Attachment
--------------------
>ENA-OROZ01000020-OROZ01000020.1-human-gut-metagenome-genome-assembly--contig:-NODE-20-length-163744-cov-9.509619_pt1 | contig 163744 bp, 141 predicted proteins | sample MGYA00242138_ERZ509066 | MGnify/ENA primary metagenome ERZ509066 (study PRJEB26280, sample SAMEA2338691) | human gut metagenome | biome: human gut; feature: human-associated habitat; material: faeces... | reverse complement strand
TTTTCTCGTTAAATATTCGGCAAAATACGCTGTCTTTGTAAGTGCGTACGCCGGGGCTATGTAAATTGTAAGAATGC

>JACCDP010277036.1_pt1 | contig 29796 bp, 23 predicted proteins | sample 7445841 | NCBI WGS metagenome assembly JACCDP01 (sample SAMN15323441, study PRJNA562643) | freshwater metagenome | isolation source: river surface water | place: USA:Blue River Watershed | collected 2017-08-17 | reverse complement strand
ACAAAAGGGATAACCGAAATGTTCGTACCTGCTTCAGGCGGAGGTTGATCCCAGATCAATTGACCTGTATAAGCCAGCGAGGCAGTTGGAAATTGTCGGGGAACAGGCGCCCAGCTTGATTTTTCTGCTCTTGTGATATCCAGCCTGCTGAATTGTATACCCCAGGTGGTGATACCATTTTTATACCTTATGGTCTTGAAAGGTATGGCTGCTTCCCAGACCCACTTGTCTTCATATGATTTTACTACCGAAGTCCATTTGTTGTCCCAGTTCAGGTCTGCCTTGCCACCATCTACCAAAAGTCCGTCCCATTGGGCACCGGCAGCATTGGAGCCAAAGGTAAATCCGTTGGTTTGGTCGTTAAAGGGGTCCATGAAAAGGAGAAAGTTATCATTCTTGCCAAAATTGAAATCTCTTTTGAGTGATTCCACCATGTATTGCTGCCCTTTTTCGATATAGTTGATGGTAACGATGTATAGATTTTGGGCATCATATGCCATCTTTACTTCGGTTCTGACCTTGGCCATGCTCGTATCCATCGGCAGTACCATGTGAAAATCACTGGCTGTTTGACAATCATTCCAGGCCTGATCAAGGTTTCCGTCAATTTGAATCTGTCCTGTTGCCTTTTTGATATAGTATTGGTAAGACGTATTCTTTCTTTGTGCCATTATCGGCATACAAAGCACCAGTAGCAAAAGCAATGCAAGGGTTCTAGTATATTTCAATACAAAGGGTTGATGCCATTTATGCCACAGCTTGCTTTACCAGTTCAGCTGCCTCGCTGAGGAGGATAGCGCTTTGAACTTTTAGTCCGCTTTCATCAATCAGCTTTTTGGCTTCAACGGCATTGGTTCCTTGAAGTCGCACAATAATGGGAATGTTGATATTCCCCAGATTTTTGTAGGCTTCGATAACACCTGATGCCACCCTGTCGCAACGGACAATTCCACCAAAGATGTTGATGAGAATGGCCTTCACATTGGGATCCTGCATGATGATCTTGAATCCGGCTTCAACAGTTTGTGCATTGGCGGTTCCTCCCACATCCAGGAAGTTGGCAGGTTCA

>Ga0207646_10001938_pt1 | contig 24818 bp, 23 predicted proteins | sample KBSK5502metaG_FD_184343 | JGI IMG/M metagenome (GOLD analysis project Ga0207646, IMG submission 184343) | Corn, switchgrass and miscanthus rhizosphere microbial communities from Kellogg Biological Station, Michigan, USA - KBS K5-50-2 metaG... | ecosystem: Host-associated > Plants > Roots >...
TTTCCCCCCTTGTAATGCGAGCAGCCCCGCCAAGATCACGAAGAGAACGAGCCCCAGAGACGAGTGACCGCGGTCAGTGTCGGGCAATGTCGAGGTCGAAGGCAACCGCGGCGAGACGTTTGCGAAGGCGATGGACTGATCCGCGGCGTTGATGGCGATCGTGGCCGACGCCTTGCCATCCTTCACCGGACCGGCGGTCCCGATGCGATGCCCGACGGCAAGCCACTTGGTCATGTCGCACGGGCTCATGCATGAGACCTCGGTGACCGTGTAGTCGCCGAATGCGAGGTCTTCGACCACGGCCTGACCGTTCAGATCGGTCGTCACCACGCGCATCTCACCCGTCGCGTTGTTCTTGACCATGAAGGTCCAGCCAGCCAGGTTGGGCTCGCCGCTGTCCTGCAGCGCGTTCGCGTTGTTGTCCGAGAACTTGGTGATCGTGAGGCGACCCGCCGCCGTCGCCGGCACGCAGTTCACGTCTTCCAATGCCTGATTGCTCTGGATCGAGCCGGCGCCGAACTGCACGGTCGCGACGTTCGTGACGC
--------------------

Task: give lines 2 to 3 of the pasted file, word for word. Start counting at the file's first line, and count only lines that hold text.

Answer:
TTTTCTCGTTAAATATTCGGCAAAATACGCTGTCTTTGTAAGTGCGTACGCCGGGGCTATGTAAATTGTAAGAATGC

>JACCDP010277036.1_pt1 | contig 29796 bp, 23 predicted proteins | sample 7445841 | NCBI WGS metagenome assembly JACCDP01 (sample SAMN15323441, study PRJNA562643) | freshwater metagenome | isolation source: river surface water | place: USA:Blue River Watershed | collected 2017-08-17 | reverse complement strand